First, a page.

So you’ve sat down. You’ve been on WebMD. You took Celiac.org’s Online Symptom Checker. You’ve googled around and you’ve hit an impasse. It looks like you might have celiac disease — or, at least, you’ve got a ton of symptoms that look like celiac disease. Though, according to WebMD, it could also be cancer and a 100 other silly things you haven’t heard of.
It sounds counter-intuitive but if you think you’ve got celiac disease, keep eating gluten. See your doctor. There is a natural tendency to see if gluten is the problem and just eliminate it. It’s a simple, straight forward fix. If you feel better, awesome! If you want a diagnosis, however…. not so awesome. The first step to a celiac diagnosis is a blood test. If you have celiac disease, your body is creating an immune reaction to gluten when you ingest it. This reaction is detectable in the blood with certain blood tests. If you stop eating gluten, you stop reacting. No more blood test.
Please note, “However, it is possible for you to have negative blood test results and to still have celiac disease. Some people have too little of a particular antibody (a condition called IgA deficiency), and require different blood tests to screen for celiac disease. In a few other cases, the blood test results simply don’t reflect the amount of intestinal damage present. Therefore, if your blood tests are negative but your symptoms and family medical history still indicate a strong possibility of celiac disease, you should talk to your physician about further testing.” (Quote from About.com)
If you’re eating gluten and your tests are elevated, the next step is to have an upper endoscopy. This is a procedure in which you get some sleepy medicine and they put a very thin camera into your stomach. This allows them to look at your intestinal villi. Characteristically, the villi become flattened in celiac disease and there becomes some damage in the lining. The doctor performing the procedure will then take a sample of the villi to review under a microscope as some of these changes may not be visible to the eye until very severe. This is where most doctors will officially diagnose you with celiac disease.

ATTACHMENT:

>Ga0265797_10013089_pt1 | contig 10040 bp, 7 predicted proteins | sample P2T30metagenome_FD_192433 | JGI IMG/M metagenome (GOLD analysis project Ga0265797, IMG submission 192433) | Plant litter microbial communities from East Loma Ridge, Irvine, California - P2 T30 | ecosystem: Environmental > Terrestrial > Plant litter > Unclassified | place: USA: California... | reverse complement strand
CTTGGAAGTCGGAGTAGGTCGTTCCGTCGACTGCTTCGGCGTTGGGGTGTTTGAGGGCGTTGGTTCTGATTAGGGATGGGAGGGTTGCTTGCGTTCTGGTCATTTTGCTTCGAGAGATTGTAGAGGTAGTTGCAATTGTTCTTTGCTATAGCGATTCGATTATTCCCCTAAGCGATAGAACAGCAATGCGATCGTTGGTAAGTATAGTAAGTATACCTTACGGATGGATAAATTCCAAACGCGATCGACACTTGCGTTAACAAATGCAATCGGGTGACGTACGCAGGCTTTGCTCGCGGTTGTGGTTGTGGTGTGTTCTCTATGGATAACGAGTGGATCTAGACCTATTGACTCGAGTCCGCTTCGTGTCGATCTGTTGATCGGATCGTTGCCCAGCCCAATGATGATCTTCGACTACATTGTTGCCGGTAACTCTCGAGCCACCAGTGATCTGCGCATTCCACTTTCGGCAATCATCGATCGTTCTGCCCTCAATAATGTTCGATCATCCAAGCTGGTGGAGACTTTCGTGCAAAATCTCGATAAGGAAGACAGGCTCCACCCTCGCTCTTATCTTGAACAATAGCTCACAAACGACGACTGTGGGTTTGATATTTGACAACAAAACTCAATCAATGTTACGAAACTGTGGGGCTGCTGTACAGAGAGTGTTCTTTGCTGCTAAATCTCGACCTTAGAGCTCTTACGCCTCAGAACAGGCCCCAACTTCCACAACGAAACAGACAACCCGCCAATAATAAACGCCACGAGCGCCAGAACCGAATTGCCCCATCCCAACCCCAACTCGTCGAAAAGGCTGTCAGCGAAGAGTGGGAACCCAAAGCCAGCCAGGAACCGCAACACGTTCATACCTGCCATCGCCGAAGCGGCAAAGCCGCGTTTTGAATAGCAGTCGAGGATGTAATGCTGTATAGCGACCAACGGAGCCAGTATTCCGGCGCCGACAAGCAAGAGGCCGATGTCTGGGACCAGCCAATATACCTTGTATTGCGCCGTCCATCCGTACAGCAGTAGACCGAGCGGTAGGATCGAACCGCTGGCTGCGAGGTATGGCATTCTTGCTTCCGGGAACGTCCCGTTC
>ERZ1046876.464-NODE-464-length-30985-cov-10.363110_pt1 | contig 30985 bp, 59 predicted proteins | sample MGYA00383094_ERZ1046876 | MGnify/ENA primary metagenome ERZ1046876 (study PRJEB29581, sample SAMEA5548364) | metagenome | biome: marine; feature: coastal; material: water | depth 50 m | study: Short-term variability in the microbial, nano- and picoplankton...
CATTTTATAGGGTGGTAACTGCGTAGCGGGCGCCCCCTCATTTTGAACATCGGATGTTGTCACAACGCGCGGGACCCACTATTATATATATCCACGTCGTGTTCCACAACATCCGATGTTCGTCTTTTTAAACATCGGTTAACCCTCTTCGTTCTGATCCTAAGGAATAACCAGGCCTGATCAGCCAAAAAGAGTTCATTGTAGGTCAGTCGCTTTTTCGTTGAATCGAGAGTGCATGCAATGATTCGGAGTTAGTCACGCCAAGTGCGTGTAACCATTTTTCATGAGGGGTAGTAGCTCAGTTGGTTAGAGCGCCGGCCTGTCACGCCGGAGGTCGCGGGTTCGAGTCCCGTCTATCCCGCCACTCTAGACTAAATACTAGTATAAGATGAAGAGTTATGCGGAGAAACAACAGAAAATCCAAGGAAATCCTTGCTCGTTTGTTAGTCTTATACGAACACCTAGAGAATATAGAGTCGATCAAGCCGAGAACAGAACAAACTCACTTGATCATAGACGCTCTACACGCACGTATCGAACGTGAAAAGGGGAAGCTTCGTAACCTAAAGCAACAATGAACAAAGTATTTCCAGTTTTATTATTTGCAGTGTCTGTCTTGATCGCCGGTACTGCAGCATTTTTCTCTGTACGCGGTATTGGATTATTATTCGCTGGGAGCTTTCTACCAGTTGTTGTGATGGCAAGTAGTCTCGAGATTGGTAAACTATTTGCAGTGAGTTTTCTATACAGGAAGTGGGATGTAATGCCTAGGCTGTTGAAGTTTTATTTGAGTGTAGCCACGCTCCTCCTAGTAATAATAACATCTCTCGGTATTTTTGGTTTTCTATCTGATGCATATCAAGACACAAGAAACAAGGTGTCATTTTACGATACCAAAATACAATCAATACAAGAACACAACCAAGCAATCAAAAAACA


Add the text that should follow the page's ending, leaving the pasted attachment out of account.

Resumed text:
There are some caveats to this and are not specific to everyone. For myself, I had both an elevated blood test and a endoscopy. My doctor was difficult to follow up with and I waited a good month for the results. I also had a colonoscopy shortly after. My husband had elevated blood levels on a semi-gluten free diet (as I had already been diagnosed) and he did not have an upper endoscopy. My PCP at the time got both of our samples and felt okay with saying he had celiac. He got entirely off the gluten and felt a ton better. My diagnosis was more sick, sick, sick and his was one in which he didn’t really recognize his symptoms as symptoms until they were gone. We have a great gastroenterologist now that does not push him to get an upper endoscopy to confirm — particularly if we know that it will make him sick. He gets cross contamination now and is in the bathroom nearly immediately. Our house is gluten free and we’re living that way already.
I feel like our story really demonstrates the importance of having a great primary care doctor and a great GI doctor. I’ve heard doctors say that if you don’t have GI symptoms, then you don’t need to be tested for celiac disease. Current research disagrees with that and there are a multitude of other symptoms that can occur. I’m an RN by trade and have the benefit of having an inside look at the disease. I was also a former endoscopy nurse and helped perform the procedures. I think it would be difficult to advocate for yourself without that additional knowledge so definitely keep pushing for answers if you can’t get one from your doctor. It doesn’t mean the answer is celiac disease. It simply means something isn’t right and you need someone to keep looking with you.